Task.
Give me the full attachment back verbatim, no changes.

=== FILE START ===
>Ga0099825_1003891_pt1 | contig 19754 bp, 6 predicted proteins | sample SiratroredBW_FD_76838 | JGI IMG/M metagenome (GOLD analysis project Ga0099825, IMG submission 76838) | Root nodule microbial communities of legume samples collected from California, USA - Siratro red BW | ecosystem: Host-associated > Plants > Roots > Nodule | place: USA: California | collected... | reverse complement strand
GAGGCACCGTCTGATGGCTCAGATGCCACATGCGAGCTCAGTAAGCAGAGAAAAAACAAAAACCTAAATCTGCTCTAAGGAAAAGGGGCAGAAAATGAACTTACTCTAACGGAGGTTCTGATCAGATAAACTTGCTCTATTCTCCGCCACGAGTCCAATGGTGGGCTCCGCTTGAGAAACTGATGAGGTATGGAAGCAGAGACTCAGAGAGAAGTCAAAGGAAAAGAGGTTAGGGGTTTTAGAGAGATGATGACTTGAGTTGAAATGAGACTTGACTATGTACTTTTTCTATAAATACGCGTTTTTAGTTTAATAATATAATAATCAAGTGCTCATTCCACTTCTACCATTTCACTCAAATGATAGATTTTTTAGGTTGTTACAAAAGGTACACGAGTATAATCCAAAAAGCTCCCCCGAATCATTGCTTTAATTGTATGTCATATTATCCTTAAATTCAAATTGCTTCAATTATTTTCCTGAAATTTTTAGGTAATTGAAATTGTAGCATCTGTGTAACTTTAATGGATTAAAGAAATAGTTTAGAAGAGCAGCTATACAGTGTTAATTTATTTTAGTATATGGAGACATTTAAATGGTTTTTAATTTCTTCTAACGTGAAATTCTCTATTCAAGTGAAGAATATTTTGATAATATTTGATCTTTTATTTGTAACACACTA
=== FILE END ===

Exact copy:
>Ga0099825_1003891_pt1 | contig 19754 bp, 6 predicted proteins | sample SiratroredBW_FD_76838 | JGI IMG/M metagenome (GOLD analysis project Ga0099825, IMG submission 76838) | Root nodule microbial communities of legume samples collected from California, USA - Siratro red BW | ecosystem: Host-associated > Plants > Roots > Nodule | place: USA: California | collected... | reverse complement strand
GAGGCACCGTCTGATGGCTCAGATGCCACATGCGAGCTCAGTAAGCAGAGAAAAAACAAAAACCTAAATCTGCTCTAAGGAAAAGGGGCAGAAAATGAACTTACTCTAACGGAGGTTCTGATCAGATAAACTTGCTCTATTCTCCGCCACGAGTCCAATGGTGGGCTCCGCTTGAGAAACTGATGAGGTATGGAAGCAGAGACTCAGAGAGAAGTCAAAGGAAAAGAGGTTAGGGGTTTTAGAGAGATGATGACTTGAGTTGAAATGAGACTTGACTATGTACTTTTTCTATAAATACGCGTTTTTAGTTTAATAATATAATAATCAAGTGCTCATTCCACTTCTACCATTTCACTCAAATGATAGATTTTTTAGGTTGTTACAAAAGGTACACGAGTATAATCCAAAAAGCTCCCCCGAATCATTGCTTTAATTGTATGTCATATTATCCTTAAATTCAAATTGCTTCAATTATTTTCCTGAAATTTTTAGGTAATTGAAATTGTAGCATCTGTGTAACTTTAATGGATTAAAGAAATAGTTTAGAAGAGCAGCTATACAGTGTTAATTTATTTTAGTATATGGAGACATTTAAATGGTTTTTAATTTCTTCTAACGTGAAATTCTCTATTCAAGTGAAGAATATTTTGATAATATTTGATCTTTTATTTGTAACACACTA